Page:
The main focus of this paper is to study the effects of fiscal policy on economic growth and income equality in a growing economy. As previously stated, a government simultaneously provides consumptive, productive, and redistributive spending. That is ...
The main focus of this paper is to study the effects of fiscal policy on economic growth and income equality in a growing economy. As previously stated, a government simultaneously provides consumptive, productive, and redistributive spending. That is, I explicitly decompose allocative and redistributive government activities. I then consider the relation between a particular policy instrument and economic growth when a set of policy instruments is chosen both exogenously and endogenously. When fiscal policy is endogenously determined, I also consider implementation conditions for a decentralized competitive economy. I am especially interested in the productivity associated with each policy instrument among the four categories of fiscal policy, as well as the net cost and benefit of government activities in terms of economic growth. I also explain the source of fragile empirical results of endogenous growth models by focusing on theoretical investigation of composition of government expenditure.
My analysis shows that an inverse U-shaped relationship exists between tax rates and growth rates when the fiscal policy is exogenous. However, when fiscal policy is endogenously chosen at a social optimum, the relation between the growth rate and tax rates is always negative. That is, the nonlinear hump relation between growth and taxes disappears. These two results imply that the different properties of exogenous and endogenous fiscal policy theoretically account for the difference in the relation between growth and fiscal policy in empirical studies. As argued by Rodrik (2005) and Cooley and LeRoy (1981), these differences show how empirical studies for growth and fiscal policies critically depend on the choice of independent policy variables in growth regressions. In addition, an alternative decomposition of government spending may affect the response of private sector investment to fiscal policy. This problem is fundamental for the identification of exogenous and endogenous variables in empirical studies in endogenous growth models.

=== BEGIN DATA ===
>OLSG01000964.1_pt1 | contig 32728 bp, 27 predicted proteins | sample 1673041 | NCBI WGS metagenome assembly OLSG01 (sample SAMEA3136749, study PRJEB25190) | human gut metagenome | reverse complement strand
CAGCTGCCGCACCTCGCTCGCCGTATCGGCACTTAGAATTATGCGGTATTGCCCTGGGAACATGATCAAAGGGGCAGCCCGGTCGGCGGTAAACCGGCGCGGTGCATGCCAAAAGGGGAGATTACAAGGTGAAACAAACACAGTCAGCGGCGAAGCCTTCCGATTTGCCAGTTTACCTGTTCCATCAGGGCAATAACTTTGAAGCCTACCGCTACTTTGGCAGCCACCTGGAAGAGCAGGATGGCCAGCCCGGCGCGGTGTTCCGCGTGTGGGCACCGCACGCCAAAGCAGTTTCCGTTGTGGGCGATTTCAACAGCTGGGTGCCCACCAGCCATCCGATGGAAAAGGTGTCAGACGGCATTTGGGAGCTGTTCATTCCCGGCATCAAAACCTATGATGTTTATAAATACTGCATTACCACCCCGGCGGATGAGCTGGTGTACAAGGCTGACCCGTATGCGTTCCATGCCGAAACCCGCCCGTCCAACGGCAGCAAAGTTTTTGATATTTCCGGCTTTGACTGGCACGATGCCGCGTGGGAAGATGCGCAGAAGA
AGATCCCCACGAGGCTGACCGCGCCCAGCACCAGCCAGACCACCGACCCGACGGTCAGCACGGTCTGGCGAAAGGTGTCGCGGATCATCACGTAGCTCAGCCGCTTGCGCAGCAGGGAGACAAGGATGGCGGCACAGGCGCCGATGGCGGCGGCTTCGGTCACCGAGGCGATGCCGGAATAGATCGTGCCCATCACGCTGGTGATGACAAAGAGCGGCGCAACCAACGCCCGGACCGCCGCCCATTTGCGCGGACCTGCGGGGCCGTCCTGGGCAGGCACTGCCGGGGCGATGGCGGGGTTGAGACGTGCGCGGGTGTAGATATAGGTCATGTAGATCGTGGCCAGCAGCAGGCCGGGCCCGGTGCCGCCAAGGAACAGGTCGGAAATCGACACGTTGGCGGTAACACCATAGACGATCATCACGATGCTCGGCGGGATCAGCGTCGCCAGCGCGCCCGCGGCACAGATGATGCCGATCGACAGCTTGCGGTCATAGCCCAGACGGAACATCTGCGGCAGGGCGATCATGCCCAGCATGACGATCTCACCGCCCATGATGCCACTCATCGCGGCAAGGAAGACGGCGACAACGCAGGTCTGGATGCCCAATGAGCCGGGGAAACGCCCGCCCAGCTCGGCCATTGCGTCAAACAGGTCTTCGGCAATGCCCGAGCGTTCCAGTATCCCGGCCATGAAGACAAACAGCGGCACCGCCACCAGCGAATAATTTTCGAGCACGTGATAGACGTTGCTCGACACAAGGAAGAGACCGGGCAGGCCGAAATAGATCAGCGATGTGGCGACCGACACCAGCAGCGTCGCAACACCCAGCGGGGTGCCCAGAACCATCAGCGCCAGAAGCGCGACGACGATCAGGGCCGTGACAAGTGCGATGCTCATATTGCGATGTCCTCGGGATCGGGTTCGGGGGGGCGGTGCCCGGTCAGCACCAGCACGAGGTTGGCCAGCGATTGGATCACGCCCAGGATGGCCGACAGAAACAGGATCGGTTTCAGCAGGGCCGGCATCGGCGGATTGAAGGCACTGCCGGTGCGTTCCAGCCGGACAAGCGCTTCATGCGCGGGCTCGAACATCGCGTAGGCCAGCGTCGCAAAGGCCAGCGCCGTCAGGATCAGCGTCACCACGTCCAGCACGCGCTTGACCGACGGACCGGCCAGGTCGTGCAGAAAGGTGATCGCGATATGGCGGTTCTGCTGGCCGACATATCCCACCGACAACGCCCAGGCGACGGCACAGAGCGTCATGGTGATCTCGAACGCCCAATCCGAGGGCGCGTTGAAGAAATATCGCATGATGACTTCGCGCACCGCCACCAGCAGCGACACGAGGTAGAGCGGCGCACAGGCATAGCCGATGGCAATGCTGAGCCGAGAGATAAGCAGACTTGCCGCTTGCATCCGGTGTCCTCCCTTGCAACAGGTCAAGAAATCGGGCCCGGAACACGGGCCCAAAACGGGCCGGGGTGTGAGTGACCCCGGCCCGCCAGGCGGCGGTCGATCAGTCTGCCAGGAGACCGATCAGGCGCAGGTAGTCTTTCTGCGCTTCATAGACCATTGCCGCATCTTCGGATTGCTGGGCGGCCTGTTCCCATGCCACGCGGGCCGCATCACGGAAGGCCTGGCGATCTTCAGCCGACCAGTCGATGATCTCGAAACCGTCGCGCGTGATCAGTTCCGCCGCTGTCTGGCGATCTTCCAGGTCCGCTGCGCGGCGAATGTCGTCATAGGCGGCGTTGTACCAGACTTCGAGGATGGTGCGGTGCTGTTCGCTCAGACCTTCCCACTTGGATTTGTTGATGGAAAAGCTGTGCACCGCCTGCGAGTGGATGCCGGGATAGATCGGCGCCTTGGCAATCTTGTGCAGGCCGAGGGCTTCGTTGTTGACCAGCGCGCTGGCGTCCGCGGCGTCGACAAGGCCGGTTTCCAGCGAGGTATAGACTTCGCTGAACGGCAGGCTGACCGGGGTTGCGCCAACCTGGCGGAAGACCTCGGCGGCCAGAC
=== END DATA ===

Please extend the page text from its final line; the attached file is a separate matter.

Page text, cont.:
This paper also demonstrates simple empirical evidence for the difference between exogenous and endogenous fiscal policy in cross-country data. As in exogenous fiscal policies, fiscal policy (here, income tax rates) has a nonlinear effect on the growth rate. For this regression analysis, I also include institutional variables (e.g., Barro, 1991; Mauro, 1995). The statistical significance of an index of effectiveness of institutions, including regional dummies, implies that a government’s implementation abilities conditionally affect economic growth and income distribution. As in endogenous fiscal policies, I also find a negative association between the growth rate and income redistribution, which is consistent with political economy literature (Benhabib and Rustichini, 1996), along with a negative relation between consumptive spending and income inequality (Chu, Davoodi, and Gupta, 2004). In addition, as expected both in endogenous and exogenous policies, I find a negative relation between tax rates and productive government spending. However, we need to be careful to interpret estimated coefficients from such empirical analyses in the presence of the policy endogenity problem.